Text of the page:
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House of Lords passes bill to empower authorities to seize digital assets

The U.K. House of Lords has passed a bill that would give authorities powers to seize digital assets under court-issued restraint orders, and effectively formalize a regime whereby courts can be used to freeze and recover digital assets which are connected with criminal activity.

Known as the Economic Crime and Corporate Transparency Bill, the legislation amends several acts to, among other things, insert digital asset-related definitions and mechanisms to extend existing powers to the digital asset context. Chief among these are amendments to the Proceeds of Crime Act 2002, which allows for court restraining orders to be issued and used by authorities to seize property. 

The amendments are most notable for covering many of the nuances posed by digital asset technology. For instance, the bill gives authorities the power to seize any ‘cryptoasset-related item’ that is believed to assist in seizing digital assets that are the subject of a restraining order— allowing police to hold any wallet regardless of whether it is specified in the restraining order.

Authorities can also apply to the courts for orders relating to digital asset exchanges that are holding crime-linked digital assets. For instance, the court can order digital asset exchanges to ‘realize the value’ of digital assets, which are the subject of a confiscation order. It even allows for competing ownership claims: where the wallet containing frozen/seized digital assets belongs to someone other than the person specified in the freezing order (for instance, if stolen assets are sold onward), then the court must satisfy itself as to the ownership of the assets before ordering an exchange to sell them. Failure by digital asset exchanges to comply carries a fine of up to £5,000 (US$6,203). 

Individuals who have had their assets confiscated under a court order can apply to the court to have those assets converted into money. In considering such applications, the court is required to view whether the assets are likely to suffer a significant loss in value during the period in which they are seized.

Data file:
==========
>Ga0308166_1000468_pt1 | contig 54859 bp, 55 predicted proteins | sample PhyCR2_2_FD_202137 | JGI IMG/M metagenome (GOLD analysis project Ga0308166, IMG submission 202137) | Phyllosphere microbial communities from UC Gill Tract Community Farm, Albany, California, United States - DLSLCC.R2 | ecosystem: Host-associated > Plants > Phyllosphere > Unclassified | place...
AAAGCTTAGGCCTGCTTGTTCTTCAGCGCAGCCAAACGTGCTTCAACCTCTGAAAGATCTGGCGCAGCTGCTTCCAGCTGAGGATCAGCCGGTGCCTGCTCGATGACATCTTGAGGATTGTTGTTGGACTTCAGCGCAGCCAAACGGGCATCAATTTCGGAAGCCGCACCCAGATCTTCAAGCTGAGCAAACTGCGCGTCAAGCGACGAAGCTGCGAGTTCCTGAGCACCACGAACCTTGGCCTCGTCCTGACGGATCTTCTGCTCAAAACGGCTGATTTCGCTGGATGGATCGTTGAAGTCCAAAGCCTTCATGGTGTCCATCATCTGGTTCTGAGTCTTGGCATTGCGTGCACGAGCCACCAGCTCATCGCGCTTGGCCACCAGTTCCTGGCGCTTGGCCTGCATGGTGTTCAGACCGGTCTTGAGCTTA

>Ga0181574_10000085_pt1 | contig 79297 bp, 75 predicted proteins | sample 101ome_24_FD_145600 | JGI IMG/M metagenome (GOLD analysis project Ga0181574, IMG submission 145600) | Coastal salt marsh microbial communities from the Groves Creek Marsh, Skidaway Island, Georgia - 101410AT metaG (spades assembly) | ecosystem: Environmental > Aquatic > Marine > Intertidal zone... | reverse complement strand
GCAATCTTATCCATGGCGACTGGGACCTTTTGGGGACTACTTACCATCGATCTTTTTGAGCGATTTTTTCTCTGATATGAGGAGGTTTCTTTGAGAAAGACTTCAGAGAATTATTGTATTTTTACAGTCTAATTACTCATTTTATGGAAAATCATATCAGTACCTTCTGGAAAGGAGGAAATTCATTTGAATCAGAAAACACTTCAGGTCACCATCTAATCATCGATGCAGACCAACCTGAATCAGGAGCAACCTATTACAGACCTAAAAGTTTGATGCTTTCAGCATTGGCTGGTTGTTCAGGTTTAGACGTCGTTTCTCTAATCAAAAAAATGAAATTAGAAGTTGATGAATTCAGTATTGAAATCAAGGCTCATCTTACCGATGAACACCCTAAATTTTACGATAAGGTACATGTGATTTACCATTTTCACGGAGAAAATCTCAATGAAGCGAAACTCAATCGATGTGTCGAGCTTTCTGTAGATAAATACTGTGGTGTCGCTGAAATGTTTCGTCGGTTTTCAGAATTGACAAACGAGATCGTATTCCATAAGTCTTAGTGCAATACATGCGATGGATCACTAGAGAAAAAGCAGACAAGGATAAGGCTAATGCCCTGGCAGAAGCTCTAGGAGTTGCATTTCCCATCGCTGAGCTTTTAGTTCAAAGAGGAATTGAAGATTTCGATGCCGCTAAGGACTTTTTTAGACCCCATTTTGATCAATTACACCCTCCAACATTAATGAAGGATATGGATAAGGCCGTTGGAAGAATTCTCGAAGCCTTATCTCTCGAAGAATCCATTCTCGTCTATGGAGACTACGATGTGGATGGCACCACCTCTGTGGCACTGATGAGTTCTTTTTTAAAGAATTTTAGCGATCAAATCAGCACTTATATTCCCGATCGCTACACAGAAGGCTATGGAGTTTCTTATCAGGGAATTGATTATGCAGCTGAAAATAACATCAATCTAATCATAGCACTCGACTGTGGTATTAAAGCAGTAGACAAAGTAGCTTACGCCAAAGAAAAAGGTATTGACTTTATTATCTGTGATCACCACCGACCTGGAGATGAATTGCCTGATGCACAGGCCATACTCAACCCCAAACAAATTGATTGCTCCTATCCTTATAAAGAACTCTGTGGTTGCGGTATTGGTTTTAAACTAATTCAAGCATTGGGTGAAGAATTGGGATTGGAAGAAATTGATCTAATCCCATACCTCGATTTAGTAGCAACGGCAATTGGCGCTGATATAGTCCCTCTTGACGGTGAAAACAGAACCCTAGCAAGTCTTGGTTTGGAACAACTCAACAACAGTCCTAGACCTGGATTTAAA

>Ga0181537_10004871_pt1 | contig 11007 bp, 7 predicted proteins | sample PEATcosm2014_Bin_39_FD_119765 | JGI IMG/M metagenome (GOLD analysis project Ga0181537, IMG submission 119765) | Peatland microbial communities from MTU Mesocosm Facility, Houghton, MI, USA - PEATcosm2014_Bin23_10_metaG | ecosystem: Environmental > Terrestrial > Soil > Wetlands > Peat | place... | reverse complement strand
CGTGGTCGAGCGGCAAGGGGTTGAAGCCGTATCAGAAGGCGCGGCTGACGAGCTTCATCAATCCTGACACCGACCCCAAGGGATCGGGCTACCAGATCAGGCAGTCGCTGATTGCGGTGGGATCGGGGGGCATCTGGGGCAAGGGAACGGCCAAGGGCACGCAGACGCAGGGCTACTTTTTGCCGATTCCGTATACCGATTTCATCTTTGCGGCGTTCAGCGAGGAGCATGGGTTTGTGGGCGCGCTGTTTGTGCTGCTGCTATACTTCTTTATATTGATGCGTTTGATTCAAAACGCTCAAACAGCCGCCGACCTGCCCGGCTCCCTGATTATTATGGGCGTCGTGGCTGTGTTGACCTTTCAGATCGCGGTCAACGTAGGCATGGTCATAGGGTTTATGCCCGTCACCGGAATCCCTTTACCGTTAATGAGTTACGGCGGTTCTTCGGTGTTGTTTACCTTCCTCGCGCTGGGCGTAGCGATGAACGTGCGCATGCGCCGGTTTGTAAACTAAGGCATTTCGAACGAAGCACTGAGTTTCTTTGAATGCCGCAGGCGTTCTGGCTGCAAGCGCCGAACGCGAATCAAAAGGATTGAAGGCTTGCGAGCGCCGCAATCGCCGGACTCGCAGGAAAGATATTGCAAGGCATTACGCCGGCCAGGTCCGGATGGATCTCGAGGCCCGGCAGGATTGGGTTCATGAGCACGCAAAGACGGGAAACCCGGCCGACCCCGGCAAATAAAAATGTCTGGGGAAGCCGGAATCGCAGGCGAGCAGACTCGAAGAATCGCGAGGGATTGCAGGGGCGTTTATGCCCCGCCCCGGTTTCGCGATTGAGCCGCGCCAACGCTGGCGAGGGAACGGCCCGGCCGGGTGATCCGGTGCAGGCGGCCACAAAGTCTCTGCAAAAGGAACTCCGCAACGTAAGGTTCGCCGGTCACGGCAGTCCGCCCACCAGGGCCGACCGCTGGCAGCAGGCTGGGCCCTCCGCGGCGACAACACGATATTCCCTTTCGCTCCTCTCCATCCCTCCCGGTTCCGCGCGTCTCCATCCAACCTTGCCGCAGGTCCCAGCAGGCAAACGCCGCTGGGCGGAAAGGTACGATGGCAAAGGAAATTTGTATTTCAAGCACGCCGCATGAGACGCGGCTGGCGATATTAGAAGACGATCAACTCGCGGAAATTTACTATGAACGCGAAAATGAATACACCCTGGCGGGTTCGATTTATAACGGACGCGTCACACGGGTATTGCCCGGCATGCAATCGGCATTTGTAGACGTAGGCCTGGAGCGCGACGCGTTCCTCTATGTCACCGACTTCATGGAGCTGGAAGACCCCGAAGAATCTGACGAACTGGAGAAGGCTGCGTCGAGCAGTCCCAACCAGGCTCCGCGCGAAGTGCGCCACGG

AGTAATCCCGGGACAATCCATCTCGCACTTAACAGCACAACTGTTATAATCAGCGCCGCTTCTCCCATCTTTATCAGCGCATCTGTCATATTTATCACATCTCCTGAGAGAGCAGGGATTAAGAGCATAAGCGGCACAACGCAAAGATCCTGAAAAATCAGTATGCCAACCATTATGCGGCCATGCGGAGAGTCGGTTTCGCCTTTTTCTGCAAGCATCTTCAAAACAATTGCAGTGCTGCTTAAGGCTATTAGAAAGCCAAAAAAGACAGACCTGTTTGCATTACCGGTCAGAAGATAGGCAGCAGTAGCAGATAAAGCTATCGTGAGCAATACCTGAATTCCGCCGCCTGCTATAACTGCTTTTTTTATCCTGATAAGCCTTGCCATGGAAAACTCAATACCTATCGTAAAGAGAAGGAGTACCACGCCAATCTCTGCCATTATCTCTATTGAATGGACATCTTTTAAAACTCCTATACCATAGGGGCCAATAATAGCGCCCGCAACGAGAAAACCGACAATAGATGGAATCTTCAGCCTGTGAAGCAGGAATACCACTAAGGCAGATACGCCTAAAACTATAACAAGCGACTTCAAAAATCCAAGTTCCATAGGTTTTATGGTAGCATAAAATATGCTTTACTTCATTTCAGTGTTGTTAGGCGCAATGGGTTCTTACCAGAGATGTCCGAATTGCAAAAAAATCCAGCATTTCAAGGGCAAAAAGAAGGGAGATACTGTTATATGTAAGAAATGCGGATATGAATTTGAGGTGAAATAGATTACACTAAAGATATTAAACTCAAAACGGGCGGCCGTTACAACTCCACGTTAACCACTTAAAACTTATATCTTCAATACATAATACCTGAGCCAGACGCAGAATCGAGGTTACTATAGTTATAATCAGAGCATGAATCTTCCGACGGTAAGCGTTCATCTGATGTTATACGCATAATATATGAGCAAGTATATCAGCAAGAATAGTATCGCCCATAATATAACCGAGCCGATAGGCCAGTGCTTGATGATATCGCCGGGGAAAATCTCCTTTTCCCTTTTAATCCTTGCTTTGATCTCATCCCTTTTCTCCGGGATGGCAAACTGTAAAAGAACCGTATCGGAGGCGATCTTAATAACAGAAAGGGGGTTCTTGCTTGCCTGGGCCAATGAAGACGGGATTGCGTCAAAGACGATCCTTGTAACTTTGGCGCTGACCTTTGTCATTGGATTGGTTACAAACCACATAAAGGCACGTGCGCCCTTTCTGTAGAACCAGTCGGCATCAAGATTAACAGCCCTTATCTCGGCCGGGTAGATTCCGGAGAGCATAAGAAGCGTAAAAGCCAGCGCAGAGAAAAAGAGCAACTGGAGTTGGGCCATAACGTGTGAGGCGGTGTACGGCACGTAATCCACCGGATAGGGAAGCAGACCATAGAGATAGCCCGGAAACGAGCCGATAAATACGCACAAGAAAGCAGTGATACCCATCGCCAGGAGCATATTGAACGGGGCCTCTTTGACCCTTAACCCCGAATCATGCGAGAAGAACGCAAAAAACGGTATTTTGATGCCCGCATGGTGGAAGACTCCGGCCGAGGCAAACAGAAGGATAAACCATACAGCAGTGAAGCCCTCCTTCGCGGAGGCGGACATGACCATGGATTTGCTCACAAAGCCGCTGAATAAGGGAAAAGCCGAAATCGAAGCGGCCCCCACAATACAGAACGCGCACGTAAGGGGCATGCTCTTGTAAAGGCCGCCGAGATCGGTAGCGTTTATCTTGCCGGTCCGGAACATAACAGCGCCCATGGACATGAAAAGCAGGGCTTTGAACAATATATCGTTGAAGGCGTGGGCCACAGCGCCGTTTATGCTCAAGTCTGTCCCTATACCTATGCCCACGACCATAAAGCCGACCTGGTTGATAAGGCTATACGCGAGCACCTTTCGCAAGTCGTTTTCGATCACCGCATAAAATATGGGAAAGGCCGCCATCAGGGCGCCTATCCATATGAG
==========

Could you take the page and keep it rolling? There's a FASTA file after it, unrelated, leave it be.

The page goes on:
Special amendments are also made to the Anti-terrorism, Crime and Security Act 2001. Digital assets subject to a court order can also be forfeited entirely if the court is satisfied that they will be used in connection with a crime. Additionally, anybody who can convince the court that they have been deprived of the assets that are the subject of a freezing order due to criminal conduct (such as theft) or otherwise belong to the applicant.

The next step is a final consideration of the bill as amended by the House of Commons and House of Lords. This consideration is expected to occur in the Parliament sitting on October 18.

A new era of property rights for digital assets

The changes apply broadly, but are highly detailed and tailored to the nuances of digital asset technology. The result is effectively the formalization of a regime whereby digital assets are subject to court freezing, seizure, and forfeiture orders, but still revolve around the legal ownership of assets separate from possession.

This would have been considered a drastic departure from industry norms just a few years ago, but by now, the world is catching on to the idea that many of the laws that would govern the digital asset industry already exist—they simply need minor updates to spell out precisely how they apply in a new context. That digital assets attach property rights that are not determined merely by possession of keys should be self-evident, but criminals within the industry have been able to skate by on the idea that stolen digital assets are gone forever for years.

For the U.K. to be on the verge of passing comprehensive legislation explicitly addressing the recoverability of digital assets should put an end to this school of thought. In time, the seizure of digital assets will be an essential part of any victim’s legal toolkit—if it isn’t already.

In this new era, technology that streamlines the ability to translate court orders into a format useable by administrators of blockchains will be of prime importance. This technology already exists: the Digital Asset Recovery tool by the BSV Blockchain Association is precisely the kind of mechanism that will be used to give effect to the powers granted by the Economic Crime and Corporate Transparency Bill. 

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